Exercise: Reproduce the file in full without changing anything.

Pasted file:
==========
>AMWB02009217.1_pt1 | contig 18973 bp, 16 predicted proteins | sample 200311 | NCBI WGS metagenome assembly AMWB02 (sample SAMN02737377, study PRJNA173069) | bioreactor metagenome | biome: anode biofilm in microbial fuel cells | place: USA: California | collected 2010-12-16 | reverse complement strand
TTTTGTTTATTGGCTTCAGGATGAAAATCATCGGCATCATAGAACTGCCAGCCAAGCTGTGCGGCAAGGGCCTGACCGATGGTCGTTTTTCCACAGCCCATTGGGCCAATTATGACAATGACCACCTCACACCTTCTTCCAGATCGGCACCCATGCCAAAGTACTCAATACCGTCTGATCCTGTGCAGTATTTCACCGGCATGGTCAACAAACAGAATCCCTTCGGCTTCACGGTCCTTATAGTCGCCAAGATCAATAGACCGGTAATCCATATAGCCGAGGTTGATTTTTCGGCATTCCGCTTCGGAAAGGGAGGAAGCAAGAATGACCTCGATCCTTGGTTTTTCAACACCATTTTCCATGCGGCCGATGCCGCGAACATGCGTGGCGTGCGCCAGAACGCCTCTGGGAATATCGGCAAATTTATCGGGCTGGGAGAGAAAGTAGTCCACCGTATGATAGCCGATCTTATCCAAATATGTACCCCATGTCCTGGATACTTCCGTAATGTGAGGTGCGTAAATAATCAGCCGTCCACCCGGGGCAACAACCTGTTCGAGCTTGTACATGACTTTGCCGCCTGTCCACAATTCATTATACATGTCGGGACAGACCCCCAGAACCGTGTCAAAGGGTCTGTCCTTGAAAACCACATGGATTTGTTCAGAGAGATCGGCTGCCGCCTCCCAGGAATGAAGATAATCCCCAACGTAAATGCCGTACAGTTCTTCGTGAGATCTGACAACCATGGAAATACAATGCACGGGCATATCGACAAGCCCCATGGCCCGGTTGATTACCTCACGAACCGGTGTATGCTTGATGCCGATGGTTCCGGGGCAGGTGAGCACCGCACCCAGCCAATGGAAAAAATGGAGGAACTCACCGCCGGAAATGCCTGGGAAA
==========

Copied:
>AMWB02009217.1_pt1 | contig 18973 bp, 16 predicted proteins | sample 200311 | NCBI WGS metagenome assembly AMWB02 (sample SAMN02737377, study PRJNA173069) | bioreactor metagenome | biome: anode biofilm in microbial fuel cells | place: USA: California | collected 2010-12-16 | reverse complement strand
TTTTGTTTATTGGCTTCAGGATGAAAATCATCGGCATCATAGAACTGCCAGCCAAGCTGTGCGGCAAGGGCCTGACCGATGGTCGTTTTTCCACAGCCCATTGGGCCAATTATGACAATGACCACCTCACACCTTCTTCCAGATCGGCACCCATGCCAAAGTACTCAATACCGTCTGATCCTGTGCAGTATTTCACCGGCATGGTCAACAAACAGAATCCCTTCGGCTTCACGGTCCTTATAGTCGCCAAGATCAATAGACCGGTAATCCATATAGCCGAGGTTGATTTTTCGGCATTCCGCTTCGGAAAGGGAGGAAGCAAGAATGACCTCGATCCTTGGTTTTTCAACACCATTTTCCATGCGGCCGATGCCGCGAACATGCGTGGCGTGCGCCAGAACGCCTCTGGGAATATCGGCAAATTTATCGGGCTGGGAGAGAAAGTAGTCCACCGTATGATAGCCGATCTTATCCAAATATGTACCCCATGTCCTGGATACTTCCGTAATGTGAGGTGCGTAAATAATCAGCCGTCCACCCGGGGCAACAACCTGTTCGAGCTTGTACATGACTTTGCCGCCTGTCCACAATTCATTATACATGTCGGGACAGACCCCCAGAACCGTGTCAAAGGGTCTGTCCTTGAAAACCACATGGATTTGTTCAGAGAGATCGGCTGCCGCCTCCCAGGAATGAAGATAATCCCCAACGTAAATGCCGTACAGTTCTTCGTGAGATCTGACAACCATGGAAATACAATGCACGGGCATATCGACAAGCCCCATGGCCCGGTTGATTACCTCACGAACCGGTGTATGCTTGATGCCGATGGTTCCGGGGCAGGTGAGCACCGCACCCAGCCAATGGAAAAAATGGAGGAACTCACCGCCGGAAATGCCTGGGAAA